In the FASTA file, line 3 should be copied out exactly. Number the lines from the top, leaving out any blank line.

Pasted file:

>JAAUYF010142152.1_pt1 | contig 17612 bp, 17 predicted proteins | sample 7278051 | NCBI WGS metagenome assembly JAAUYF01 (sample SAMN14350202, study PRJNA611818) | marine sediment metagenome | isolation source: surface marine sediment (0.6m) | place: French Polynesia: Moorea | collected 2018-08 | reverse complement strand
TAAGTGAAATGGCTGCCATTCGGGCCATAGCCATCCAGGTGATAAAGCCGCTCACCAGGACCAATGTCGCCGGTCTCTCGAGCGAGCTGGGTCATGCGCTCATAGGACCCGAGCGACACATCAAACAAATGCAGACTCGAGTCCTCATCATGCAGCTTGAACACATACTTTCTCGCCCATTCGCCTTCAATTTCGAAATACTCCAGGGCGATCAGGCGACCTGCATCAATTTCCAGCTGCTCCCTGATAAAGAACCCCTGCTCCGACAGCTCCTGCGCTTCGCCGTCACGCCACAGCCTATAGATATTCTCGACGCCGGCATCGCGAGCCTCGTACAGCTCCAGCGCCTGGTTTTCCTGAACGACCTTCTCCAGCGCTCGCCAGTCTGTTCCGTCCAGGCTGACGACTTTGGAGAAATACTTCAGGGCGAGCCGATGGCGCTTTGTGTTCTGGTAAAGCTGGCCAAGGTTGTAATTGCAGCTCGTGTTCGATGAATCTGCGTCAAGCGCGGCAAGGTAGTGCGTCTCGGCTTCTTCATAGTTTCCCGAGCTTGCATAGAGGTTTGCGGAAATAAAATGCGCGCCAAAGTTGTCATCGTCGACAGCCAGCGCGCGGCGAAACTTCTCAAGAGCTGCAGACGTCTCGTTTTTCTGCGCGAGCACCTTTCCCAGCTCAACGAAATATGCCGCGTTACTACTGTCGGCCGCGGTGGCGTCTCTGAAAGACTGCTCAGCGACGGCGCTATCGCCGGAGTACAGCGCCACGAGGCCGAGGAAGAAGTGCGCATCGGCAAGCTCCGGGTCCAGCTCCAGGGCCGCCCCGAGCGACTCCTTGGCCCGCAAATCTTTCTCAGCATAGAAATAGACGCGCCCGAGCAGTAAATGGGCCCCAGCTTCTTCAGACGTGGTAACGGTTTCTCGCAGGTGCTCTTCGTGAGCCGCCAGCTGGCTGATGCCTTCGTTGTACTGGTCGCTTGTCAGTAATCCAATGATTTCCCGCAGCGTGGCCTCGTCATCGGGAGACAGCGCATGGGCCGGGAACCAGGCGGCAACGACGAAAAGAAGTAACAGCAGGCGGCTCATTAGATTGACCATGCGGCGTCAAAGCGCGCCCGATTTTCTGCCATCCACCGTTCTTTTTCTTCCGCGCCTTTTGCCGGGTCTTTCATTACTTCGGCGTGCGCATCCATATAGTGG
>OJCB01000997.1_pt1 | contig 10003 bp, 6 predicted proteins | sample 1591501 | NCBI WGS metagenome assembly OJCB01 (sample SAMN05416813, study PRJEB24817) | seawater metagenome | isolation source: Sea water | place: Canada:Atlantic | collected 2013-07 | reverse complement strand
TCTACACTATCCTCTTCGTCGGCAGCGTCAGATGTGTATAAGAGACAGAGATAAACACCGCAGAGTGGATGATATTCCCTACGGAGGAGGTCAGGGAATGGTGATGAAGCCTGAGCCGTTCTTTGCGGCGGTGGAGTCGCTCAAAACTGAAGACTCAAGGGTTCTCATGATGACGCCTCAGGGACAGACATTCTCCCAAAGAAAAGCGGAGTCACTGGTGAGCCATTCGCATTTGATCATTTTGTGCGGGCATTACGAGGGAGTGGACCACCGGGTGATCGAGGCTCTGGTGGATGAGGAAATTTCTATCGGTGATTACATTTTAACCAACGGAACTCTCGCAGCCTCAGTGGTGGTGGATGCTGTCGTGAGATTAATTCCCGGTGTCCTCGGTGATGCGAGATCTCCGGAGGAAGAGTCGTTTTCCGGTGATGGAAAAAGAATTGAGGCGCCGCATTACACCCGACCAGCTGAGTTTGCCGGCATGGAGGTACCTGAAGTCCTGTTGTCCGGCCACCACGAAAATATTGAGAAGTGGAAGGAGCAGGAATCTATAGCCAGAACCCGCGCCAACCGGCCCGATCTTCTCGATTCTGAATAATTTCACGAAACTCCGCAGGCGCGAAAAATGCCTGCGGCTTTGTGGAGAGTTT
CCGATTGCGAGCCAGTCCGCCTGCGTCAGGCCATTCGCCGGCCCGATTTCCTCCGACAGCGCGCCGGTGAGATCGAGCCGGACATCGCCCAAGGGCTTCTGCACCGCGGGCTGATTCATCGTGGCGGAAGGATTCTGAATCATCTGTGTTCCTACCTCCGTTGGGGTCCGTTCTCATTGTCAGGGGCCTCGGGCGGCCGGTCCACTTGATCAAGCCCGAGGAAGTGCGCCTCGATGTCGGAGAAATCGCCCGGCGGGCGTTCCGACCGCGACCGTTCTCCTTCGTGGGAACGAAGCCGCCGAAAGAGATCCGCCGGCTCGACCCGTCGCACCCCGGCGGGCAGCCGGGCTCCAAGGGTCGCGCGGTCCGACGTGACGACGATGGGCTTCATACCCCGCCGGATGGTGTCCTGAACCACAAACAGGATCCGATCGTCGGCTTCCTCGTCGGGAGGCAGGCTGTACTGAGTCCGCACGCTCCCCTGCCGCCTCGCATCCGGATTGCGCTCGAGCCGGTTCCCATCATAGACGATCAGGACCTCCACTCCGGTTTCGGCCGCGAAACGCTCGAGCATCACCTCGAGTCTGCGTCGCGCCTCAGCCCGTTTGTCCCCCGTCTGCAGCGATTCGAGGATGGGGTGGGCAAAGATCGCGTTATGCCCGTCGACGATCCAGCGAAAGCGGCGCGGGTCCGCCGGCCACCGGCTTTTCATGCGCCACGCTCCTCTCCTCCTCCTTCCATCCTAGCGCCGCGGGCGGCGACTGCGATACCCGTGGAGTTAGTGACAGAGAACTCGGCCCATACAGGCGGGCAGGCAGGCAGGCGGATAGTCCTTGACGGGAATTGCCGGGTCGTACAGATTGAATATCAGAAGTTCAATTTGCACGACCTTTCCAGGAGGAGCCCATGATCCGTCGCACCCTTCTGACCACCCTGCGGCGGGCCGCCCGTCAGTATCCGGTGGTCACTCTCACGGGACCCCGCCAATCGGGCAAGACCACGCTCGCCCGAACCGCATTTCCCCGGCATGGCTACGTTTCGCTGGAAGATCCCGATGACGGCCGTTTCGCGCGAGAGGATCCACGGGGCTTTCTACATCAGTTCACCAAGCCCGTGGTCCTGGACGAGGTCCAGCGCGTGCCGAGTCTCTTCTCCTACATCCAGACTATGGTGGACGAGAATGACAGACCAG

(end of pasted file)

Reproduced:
>OJCB01000997.1_pt1 | contig 10003 bp, 6 predicted proteins | sample 1591501 | NCBI WGS metagenome assembly OJCB01 (sample SAMN05416813, study PRJEB24817) | seawater metagenome | isolation source: Sea water | place: Canada:Atlantic | collected 2013-07 | reverse complement strand